Of Horses and Zebras
There is a common saying in medicine:
When you hear hoofbeats, think horses, not zebras.
In other words, look for and rule out the common causes of symptoms before you turn to the exotic. That headache is much more likely to be caused from the tension of the day than a malignancy spreading alongside your cortex.
Doctors in training (as well as the layperson who spends too much time on WebMD) are famous for seeing zebra illusions. They hear of these rare and unusual diseases and are convinced that this time, it is the correct diagnosis. For the young doctors, they learn over time that they may see thousands of horses for every one zebra. Their high alert tones down.
But there are problems with the horse philosophy. It is possible to become so focused on believing that every hoofbeat is a horse that you fail to see the zebra in their midst. Famously, until very recently, this often happened with women attack victims. The symptoms mirrored other, more common complaints and they were dismissed before further consideration.
Doctors usually have a systematic way of diagnosing illness. They start with the most common causes of the symptoms at hand, perform tests and ask questions to eliminate some illnesses and include others. Each piece of data is added to the puzzle until the particular horse is named.
Unless it’s a zebra.
The problem with zebras is that once you have seen one, you cannot unsee it. Rationally, you know that just because this hoofbeat was made by a rarity, the next one is still more likely to be the common equine.
You know this. Yet those hoofbeats will never be the same.
Because once they heralded the arrival of a zebra.
We all experience hoofbeats in our relationships, data points of indication. Most of these are benign, evidence of a stressful day or wandering mind, the equivalent of the common tension headache. But sometimes these impressions are an indication of a malignancy within the relationship.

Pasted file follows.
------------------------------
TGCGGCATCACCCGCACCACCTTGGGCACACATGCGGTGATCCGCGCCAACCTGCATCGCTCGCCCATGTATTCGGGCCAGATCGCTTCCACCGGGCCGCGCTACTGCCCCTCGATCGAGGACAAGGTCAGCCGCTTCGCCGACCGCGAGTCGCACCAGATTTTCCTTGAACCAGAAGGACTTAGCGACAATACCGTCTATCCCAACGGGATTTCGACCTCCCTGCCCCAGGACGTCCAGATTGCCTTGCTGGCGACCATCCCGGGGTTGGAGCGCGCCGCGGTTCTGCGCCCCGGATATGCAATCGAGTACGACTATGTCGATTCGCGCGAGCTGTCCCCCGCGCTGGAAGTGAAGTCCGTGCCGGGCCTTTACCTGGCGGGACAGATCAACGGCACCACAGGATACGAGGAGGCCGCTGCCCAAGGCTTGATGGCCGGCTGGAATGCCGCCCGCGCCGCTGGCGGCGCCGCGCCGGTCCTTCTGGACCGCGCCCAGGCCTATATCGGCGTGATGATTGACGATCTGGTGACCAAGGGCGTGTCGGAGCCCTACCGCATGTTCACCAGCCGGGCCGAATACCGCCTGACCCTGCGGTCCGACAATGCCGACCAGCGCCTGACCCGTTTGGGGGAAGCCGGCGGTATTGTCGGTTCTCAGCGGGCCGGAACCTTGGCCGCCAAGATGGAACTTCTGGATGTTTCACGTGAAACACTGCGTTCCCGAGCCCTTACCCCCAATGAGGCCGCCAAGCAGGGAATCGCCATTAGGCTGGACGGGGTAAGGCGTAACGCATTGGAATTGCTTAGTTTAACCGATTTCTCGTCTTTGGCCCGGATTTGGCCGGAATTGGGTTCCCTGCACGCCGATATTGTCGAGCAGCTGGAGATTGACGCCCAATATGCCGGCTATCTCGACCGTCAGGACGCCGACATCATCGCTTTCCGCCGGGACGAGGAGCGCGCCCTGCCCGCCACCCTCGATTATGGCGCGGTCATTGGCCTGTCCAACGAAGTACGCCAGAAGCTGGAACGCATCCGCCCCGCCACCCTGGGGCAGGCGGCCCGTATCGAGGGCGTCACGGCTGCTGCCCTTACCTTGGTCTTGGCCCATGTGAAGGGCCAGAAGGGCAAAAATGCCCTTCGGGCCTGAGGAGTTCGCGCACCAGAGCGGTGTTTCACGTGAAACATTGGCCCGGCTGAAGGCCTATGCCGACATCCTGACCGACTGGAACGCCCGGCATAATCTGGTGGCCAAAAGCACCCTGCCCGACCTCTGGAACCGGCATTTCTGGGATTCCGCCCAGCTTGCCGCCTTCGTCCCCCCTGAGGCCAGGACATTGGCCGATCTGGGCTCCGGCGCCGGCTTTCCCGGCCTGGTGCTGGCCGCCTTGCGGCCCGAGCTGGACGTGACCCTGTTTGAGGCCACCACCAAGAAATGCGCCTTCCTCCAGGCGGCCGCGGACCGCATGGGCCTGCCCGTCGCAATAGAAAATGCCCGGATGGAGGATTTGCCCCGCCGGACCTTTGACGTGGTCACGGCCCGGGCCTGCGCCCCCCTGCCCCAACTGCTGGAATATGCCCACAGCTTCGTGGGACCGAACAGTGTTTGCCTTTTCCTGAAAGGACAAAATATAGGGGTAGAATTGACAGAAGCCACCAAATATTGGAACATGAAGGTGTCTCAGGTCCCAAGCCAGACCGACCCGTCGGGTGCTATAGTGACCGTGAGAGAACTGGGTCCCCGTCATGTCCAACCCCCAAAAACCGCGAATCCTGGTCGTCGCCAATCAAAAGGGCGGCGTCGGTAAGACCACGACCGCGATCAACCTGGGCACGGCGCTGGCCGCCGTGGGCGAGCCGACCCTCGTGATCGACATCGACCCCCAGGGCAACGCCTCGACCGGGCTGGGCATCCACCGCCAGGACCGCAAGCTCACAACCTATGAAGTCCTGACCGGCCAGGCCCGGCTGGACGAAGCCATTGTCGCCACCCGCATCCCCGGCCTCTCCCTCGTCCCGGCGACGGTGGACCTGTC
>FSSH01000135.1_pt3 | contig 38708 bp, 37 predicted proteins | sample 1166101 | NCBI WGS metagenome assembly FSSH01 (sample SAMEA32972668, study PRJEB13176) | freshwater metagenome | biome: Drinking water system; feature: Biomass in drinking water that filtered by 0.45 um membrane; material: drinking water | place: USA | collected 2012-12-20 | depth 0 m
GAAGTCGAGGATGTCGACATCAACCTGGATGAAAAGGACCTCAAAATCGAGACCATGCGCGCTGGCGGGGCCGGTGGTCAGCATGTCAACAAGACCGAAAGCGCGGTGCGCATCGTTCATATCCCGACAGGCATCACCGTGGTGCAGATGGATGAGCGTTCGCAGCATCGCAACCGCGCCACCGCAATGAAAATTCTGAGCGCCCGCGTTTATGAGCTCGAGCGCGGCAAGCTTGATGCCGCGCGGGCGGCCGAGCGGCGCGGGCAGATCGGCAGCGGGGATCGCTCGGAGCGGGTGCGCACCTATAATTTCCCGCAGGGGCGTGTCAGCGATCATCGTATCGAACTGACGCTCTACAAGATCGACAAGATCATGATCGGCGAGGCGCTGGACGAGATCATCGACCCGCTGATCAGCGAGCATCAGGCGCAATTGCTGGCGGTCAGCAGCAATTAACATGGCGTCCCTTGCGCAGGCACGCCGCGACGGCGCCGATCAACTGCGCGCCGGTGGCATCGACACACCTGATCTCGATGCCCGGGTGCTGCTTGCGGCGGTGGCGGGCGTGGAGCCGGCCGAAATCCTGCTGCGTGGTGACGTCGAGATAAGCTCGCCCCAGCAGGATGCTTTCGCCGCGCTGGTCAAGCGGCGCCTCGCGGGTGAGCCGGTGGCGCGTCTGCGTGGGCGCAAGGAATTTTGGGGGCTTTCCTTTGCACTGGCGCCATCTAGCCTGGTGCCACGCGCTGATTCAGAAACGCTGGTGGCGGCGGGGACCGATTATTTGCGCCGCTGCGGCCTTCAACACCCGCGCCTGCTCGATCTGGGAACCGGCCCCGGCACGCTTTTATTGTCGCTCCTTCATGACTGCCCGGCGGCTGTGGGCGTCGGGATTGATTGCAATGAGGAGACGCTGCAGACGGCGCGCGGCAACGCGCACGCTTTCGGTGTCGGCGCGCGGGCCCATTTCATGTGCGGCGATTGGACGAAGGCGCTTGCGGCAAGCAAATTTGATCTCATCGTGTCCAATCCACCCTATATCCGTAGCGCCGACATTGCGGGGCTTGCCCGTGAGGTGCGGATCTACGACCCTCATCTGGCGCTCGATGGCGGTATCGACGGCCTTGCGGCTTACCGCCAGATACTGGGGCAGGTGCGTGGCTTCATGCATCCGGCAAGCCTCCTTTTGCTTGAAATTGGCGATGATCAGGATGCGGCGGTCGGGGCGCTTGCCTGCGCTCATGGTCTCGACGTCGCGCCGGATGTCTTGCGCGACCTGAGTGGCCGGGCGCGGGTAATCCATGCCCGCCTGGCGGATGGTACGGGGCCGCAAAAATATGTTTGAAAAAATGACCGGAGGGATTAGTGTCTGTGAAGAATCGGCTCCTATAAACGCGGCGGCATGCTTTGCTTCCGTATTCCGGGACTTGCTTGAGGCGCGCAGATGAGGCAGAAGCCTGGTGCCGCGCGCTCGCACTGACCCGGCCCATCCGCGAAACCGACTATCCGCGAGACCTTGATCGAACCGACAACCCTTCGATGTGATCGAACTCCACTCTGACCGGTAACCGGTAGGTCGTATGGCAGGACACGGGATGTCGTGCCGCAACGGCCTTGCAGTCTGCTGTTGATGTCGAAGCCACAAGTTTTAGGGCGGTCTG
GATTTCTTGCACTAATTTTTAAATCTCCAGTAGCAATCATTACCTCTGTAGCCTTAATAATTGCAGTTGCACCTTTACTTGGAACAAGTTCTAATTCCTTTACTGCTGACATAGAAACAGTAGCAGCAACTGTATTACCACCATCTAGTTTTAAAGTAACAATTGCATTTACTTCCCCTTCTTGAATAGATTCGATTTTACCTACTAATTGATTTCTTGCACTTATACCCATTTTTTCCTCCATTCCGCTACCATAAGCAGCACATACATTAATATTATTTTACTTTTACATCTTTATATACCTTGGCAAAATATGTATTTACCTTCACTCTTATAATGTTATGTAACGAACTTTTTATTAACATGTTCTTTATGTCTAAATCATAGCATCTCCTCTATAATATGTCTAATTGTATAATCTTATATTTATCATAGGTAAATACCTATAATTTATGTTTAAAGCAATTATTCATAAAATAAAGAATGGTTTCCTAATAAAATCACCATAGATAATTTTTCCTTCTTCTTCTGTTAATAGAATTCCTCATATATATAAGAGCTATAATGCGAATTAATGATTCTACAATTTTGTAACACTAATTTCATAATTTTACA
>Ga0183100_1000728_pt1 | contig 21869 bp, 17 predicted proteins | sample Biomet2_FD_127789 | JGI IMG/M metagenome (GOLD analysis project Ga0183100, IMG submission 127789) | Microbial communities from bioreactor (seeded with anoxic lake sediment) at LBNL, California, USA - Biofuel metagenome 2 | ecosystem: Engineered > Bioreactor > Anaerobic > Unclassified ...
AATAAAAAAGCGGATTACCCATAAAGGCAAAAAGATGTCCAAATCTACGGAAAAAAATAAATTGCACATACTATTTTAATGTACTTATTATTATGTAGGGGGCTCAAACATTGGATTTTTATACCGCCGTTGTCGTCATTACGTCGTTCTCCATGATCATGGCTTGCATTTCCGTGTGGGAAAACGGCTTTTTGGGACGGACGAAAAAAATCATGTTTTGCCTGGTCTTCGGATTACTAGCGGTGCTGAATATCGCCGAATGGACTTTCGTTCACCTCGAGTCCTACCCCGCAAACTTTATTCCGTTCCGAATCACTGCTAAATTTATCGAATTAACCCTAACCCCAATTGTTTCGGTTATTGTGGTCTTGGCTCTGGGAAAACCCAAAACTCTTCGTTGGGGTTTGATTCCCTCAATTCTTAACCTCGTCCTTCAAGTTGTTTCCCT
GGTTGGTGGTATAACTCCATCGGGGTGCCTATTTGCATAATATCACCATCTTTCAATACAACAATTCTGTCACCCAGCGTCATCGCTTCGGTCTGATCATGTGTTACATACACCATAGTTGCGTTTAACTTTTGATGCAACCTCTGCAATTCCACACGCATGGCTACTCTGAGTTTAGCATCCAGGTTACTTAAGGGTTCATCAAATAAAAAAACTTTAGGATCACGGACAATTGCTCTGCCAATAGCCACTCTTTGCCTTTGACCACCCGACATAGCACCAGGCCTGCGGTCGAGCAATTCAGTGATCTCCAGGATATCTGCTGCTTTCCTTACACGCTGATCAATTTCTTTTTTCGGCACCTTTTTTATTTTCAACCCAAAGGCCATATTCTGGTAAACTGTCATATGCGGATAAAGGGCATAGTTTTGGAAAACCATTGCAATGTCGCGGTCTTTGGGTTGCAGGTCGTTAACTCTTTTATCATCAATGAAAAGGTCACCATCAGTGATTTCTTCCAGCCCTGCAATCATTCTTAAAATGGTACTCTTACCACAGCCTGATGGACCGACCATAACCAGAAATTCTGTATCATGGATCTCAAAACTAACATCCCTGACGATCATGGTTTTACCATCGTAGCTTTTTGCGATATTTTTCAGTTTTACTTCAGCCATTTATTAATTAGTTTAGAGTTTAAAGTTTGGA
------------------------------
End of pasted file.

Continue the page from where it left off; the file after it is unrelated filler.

Some people always look for zebras. These are the ones that are always on red alert, searching through emails, calling insistently. They are convinced that the zebra is there, they just have to find it. Some of them go so far as to paint stripes on the common horse. They are as hypochondriac in their marriages as some are with their health.
Others don’t believe in the zebra. They let the sound of hoofbeats wash over them, secure in the knowledge that they come from the harmless pony. They believe that if ever presented with the zebra, that the beast would be so evident as to be impossible to miss. But zebras hide. They blend in with the everyday hoofbeats. You have to watch carefully and look for their distinctive patterns.
Those two approaches, although at odds, originate from the same place.
The zebra-spotters are so afraid of the striped one that they are on the hunt. They refuse to be surprised, intent on heading it off before damage is done. Of course, life on the hunt is exhausting when you’re convinced that everything is an attack.
The zebra-blind are also afraid. But instead of going on the offensive, they hide, believing that the zebra cannot find them. But living on the defense is limiting when you’re trying to avoid every potential attack.
There is a place in the middle. A place where hoofbeats are heard. Data is collected. Hypotheses made and tested and either accepted or discarded. A place where the existence of the zebra is acknowledged but not hunted. A place where you trust your ability to spot a zebra among its brethren and you trust that you can survive its approach.
I was once one of the zebra-blind. I trusted that my ex would never introduce zebras into our lives. So I didn’t see them. Of course, it didn’t help that he also knew the powers of disguise, hiding their stripes with plausible stories and Photoshopped documents. When he left, my tears washed the brown paint off the surrounding creatures and I discovered I was living in a world overrun with the striped beasts.
I was trampled.
Once you’ve seen a zebra, hoofbeats are never the same again.
I hear them.
And I look, without assumptions.
Knowing that they are most likely horses but also realizing that may not be benign.
But also believing that just because I met a zebra once, does not mean that every sound is a sign of impending attack.
When I hear hoofbeats, I think horses, not zebras. But I still look for stripes.